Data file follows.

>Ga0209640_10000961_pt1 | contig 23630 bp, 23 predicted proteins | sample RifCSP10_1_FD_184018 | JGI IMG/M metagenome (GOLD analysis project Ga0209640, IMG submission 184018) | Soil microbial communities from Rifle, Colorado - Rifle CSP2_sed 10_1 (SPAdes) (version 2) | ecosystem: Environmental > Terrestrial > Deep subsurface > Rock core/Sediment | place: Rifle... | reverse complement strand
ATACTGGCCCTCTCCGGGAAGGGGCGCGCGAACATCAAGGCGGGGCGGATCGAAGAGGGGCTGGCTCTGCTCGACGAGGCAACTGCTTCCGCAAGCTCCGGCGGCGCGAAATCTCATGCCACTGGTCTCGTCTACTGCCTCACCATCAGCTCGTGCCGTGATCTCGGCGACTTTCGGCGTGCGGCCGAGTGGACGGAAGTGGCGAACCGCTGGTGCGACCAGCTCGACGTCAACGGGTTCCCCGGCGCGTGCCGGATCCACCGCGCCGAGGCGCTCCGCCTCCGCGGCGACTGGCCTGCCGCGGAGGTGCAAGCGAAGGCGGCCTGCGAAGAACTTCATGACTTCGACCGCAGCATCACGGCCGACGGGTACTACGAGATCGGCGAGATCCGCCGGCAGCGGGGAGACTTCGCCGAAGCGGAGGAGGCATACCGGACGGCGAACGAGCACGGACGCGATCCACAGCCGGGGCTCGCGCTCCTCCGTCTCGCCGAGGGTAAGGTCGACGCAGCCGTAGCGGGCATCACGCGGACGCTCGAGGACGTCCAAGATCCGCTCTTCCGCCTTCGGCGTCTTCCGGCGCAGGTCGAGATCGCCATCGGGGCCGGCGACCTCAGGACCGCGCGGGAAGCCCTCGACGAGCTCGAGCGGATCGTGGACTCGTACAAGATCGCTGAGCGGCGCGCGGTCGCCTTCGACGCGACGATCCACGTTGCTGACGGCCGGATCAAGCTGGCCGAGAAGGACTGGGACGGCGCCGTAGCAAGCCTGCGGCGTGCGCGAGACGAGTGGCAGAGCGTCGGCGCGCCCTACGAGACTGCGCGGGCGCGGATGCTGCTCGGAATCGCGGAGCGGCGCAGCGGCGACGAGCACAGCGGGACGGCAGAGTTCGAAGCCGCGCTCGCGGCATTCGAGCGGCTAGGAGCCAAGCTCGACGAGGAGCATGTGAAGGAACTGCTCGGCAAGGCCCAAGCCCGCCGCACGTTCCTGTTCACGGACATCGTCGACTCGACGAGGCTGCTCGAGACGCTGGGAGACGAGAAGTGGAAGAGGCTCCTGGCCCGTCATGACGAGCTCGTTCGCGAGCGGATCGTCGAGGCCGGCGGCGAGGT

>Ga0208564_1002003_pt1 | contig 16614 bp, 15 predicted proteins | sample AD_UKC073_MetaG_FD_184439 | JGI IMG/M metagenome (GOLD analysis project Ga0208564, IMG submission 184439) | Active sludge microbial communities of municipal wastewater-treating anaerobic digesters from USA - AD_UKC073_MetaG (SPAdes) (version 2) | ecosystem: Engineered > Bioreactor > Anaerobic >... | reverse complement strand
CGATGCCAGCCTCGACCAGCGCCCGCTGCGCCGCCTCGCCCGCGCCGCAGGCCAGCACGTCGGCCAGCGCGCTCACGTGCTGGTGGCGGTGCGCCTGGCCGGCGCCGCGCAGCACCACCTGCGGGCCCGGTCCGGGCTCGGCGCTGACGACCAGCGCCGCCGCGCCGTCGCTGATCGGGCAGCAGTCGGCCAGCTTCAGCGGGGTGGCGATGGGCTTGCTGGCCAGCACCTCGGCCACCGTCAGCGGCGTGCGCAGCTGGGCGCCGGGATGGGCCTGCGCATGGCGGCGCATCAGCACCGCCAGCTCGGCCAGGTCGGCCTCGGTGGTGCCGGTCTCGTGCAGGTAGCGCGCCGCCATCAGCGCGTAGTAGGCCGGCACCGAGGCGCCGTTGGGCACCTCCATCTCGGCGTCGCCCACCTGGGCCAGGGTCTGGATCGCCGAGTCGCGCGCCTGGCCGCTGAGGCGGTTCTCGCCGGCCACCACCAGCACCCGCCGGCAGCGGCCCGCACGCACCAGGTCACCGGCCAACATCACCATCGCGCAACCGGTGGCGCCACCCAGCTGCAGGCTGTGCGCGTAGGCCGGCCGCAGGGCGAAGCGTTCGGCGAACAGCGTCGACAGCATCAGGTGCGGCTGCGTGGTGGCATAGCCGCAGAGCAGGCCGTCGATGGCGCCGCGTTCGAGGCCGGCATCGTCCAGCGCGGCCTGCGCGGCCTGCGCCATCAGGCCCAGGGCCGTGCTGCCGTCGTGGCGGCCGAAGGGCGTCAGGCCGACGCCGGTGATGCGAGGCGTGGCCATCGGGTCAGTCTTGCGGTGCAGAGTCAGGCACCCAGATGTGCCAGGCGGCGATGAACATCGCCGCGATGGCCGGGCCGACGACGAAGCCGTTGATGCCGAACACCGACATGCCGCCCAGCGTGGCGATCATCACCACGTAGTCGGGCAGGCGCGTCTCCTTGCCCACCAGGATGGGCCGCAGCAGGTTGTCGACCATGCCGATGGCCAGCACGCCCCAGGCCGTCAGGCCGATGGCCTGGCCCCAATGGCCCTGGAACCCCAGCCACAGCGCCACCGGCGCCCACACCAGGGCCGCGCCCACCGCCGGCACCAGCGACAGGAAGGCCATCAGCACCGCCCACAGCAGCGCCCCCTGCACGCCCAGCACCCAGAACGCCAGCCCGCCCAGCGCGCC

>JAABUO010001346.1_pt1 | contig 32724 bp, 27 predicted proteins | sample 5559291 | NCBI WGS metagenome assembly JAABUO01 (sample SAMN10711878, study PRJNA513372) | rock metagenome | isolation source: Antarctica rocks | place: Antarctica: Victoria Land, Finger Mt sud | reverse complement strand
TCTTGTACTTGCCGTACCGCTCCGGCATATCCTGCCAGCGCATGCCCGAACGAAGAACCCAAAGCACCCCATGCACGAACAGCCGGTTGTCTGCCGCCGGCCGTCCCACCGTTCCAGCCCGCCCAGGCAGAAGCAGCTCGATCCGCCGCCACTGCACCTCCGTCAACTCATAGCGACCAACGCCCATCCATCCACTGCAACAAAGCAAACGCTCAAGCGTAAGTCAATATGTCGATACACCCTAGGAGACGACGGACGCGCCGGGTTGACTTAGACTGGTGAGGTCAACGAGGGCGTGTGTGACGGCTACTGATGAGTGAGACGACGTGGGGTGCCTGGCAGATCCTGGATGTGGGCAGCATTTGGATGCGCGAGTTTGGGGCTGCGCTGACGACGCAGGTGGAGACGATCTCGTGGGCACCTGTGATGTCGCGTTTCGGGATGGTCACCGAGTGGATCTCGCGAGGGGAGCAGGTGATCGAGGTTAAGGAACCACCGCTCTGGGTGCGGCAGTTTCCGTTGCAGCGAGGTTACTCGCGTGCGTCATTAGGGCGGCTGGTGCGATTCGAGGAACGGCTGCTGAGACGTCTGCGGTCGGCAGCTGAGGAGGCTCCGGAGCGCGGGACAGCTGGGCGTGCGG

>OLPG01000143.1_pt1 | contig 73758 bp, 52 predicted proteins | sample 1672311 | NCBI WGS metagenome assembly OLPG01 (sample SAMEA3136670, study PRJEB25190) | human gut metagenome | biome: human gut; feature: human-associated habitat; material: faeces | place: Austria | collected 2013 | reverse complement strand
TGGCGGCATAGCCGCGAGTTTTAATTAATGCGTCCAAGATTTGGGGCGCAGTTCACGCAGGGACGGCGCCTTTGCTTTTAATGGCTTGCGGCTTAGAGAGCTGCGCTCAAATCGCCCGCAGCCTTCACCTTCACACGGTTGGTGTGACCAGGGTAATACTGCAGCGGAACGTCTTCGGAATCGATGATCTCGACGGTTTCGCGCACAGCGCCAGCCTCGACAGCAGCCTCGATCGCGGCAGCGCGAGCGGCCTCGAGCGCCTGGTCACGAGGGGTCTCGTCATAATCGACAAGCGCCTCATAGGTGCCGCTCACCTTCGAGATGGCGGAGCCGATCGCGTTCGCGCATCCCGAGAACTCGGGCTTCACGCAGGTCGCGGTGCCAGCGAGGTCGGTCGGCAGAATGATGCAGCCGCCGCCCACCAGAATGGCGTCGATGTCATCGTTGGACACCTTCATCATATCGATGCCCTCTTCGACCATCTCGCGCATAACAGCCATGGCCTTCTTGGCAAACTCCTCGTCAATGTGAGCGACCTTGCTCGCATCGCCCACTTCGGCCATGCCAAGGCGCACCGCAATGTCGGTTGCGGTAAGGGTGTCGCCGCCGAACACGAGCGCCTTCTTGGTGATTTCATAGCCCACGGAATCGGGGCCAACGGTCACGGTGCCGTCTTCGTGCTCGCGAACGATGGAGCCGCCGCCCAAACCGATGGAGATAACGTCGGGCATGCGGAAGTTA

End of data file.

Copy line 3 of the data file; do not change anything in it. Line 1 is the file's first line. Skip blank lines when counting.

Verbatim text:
>Ga0208564_1002003_pt1 | contig 16614 bp, 15 predicted proteins | sample AD_UKC073_MetaG_FD_184439 | JGI IMG/M metagenome (GOLD analysis project Ga0208564, IMG submission 184439) | Active sludge microbial communities of municipal wastewater-treating anaerobic digesters from USA - AD_UKC073_MetaG (SPAdes) (version 2) | ecosystem: Engineered > Bioreactor > Anaerobic >... | reverse complement strand